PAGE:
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Prague, Czech Republic Saturday night
The club reeked of sex, drugs and rock 'n roll.
If you can call that god-awful noise rock, Morgan Cantrell thought, wishing she'd brought along a set of earplugs. Though she was hardly an expert, the female Watchman doubted the techno trash blaring out of the club's sound system at one hundred decibels could even be classified as music. Torture seemed a more fitting description. Her eardrums—far more sensitive than a human's—were probably bleeding in protest, but she tuned out the pain, focusing instead on her target. On the man, or werewolf that she'd specifically come to track down.
Filled with every kind of depraved vice imaginable, the dark, trendy establishment was the last place on earth she ever would have expected to find fellow Watchman Kierland Scott. And yet, Morgan knew the tall, auburn-haired hunk wedged between two willowy, scantily dressed swan shape-shifters was Kierland. Even with the distance of the massive, strobe-lit room between them, she recognized the hard, rugged angles of his gorgeous face. Recognized that racehorse-lean body that looked as lethal as it did delicious. He wore a faded pair of jeans that hung low on his hips, scuffed leather boots and a soft white shirt that perfectly showcased his sun-darkened coloring and muscled physique, though she knew he would have chosen the clothes solely for comfort. Despite his outrageous good looks, he wasn't vain or pretentious. He was just pure, mouthwatering male animal. Beautiful. Dangerous. And built for sin.
Morgan's breath shortened just as her pulse quickened, and she burned under her suddenly too-tight skin, feeling as if she'd swallowed something hot and thick. It didn't matter how they felt about each other. Didn't matter that they couldn't stand to be in the same room together. Despite how much she disliked him, he always made her feel as if she'd been injected with an overdose of sex hormones…or some kind of head-spinning aphrodisiac.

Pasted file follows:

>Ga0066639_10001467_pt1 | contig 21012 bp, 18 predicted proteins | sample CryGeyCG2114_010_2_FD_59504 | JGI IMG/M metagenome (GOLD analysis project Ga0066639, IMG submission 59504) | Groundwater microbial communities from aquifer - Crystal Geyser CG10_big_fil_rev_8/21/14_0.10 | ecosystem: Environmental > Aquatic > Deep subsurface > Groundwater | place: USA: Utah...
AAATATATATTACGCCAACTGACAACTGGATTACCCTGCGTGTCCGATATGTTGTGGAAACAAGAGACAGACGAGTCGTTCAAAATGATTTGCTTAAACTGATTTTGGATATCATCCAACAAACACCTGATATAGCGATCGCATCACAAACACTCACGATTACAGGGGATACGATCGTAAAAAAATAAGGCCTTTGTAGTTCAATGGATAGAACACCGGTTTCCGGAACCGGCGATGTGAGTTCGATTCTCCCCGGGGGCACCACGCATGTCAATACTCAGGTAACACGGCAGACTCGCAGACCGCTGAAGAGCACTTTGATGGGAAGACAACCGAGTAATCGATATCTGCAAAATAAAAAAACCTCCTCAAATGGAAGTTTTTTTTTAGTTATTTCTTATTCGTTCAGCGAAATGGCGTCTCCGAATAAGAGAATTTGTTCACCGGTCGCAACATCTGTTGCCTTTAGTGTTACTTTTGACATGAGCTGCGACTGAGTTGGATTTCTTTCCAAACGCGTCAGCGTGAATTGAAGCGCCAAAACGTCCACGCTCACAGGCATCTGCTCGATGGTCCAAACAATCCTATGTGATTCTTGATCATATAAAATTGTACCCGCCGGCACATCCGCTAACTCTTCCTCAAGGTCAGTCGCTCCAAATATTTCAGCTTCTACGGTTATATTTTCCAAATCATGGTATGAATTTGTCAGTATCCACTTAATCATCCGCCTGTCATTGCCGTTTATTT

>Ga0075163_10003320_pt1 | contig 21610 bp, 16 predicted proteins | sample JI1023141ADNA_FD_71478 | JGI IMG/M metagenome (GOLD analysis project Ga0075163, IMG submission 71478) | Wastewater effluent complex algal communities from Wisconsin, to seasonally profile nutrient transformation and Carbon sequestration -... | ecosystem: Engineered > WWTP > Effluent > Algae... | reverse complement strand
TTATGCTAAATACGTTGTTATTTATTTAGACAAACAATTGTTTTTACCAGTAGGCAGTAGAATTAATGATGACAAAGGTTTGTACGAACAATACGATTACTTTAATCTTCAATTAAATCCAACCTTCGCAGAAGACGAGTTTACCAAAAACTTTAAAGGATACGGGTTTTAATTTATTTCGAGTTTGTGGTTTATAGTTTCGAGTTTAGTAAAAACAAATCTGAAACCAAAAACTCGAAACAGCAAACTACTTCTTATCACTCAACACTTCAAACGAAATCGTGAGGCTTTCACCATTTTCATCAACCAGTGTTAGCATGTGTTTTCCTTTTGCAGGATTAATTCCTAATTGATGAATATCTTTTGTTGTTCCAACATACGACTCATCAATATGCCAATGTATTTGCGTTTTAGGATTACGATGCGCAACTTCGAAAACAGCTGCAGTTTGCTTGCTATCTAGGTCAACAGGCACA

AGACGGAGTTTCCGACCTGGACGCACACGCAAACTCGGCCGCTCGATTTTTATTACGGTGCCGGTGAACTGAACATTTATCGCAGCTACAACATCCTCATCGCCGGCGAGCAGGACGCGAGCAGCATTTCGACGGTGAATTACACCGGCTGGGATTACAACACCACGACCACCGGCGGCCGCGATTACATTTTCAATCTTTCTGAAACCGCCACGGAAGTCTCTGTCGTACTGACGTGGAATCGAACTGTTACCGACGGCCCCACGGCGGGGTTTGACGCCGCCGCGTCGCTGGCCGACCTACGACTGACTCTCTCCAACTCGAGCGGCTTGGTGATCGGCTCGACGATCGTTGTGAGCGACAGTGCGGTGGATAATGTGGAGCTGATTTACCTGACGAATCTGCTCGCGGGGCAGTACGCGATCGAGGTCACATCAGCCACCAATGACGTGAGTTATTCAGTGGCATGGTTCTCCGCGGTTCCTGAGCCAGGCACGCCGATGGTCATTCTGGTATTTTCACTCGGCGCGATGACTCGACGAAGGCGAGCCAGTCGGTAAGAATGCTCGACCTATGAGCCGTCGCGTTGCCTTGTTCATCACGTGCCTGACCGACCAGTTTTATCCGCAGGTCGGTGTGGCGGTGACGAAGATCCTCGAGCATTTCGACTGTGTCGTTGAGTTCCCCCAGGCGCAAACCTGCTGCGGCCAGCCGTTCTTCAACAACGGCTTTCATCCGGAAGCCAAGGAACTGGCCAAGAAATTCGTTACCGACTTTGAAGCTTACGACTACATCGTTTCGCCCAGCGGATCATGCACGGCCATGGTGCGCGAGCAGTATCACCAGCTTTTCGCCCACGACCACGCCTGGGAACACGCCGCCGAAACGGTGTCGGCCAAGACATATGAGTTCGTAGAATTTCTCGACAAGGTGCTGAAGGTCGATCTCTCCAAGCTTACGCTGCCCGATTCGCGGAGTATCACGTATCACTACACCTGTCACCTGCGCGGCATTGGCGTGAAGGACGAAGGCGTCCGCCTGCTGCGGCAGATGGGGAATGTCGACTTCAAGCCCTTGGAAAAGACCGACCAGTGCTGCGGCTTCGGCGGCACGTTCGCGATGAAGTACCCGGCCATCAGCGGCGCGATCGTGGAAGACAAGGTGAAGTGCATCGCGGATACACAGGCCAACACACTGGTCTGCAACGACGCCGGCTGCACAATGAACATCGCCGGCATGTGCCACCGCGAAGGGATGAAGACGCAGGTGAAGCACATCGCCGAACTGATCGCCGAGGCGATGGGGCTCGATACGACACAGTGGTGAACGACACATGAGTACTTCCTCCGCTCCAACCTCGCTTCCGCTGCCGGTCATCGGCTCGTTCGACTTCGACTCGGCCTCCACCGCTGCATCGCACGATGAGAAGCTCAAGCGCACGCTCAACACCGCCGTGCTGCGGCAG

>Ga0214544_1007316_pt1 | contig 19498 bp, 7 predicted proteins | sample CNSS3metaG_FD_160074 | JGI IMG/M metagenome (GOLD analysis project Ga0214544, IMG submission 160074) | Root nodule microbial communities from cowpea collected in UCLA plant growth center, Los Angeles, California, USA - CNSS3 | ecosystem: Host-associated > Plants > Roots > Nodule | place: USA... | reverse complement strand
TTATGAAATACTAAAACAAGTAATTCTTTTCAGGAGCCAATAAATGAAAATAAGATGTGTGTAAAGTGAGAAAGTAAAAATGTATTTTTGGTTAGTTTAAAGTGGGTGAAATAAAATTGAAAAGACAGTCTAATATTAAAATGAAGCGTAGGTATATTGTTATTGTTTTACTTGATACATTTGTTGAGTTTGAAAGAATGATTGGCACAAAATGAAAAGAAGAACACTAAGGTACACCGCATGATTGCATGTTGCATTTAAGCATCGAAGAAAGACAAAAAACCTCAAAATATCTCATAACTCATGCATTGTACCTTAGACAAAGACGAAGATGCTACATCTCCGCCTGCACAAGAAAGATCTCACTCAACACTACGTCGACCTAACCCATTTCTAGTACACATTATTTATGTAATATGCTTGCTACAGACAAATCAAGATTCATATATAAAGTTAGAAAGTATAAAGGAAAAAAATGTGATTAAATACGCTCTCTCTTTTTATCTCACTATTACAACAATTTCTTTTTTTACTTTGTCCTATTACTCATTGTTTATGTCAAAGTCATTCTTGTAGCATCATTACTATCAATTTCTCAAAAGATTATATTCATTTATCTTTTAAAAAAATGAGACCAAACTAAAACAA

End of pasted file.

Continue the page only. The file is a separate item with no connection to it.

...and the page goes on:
Don't you mean how much you wish you disliked him?
Pushing the heavy curtain of her hair over her shoulders, Morgan tuned out the irritating voice in her head and focused instead on her surroundings, instinctively searching for any signs of danger. The establishment was obviously geared toward nonhuman clientele, as it was packed with wall-to-wall clansmen. A dynamic, diverse collection of paranormal species, the ancient clans had lived hidden among human society for centuries, the secret of their existence guarded by the organization of shifters she and Kierland worked for, called the Watchmen.
When Morgan had first walked through the door, leaving the howling January winds behind her, she'd been overwhelmed by the strong, thick scents of the varying species all roiling together on the dance floor, their sweat-slicked bodies moving in a kind of hypnotic, sexual frenzy. There were Lycans, witches, various shifters and even a few Deschanel vampires, though they looked over the crowd with the same cocky expression as Kierland, as if they found all the writhing madness a bit beneath them.
Wearing jeans and boots herself, along with a tight black turtleneck sweater, Morgan had more skin covered than any other woman in the club, which suited her just fine. She hadn't come to join the meat market. She just needed to talk to Kierland and tell him why she was there.
So get on with it, then. Don't just stand here gathering dust.
"Right," she whispered under her breath, and yet, she didn't move, her heartbeat picking up speed while her skin went cold and clammy, even with that sensual burn of heat still smoldering inside her. There were too many people, and without enough space, she could feel that familiar flare of panic that had haunted her for the past decade creeping up on her.
Taking a deep breath, she struggled to maintain control. It would be deadly to lose her cool in a place like this. There were too many predators who might seize on the opportunity to bully her. See her as easy game and move in for the kill, for no other reason than she was weaker than they were.
Descended from a freethinking line of shifters who had bred with various species from generation to generation—lion with fawn, wolf with lamb—Morgan was unable to take the shape of any specific animal, and was therefore considered "lacking" by most of the shape-shifting breeds. The prejudice sucked, but it was the nature of the beast for many of the clans. And she hadn't let it hold her back from what she'd wanted, which was to become a Watchman like her paternal grandfather had been. She'd simply trained longer and harder than her peers, tirelessly honing her skills to compensate for the fact that she could only manage a small set of fangs and short claws, and had ended up a damn good Watchman as a result. She no longer even thought of her inability to shift as a weakness, but used it to her advantage, knowing her adversaries often underestimated her.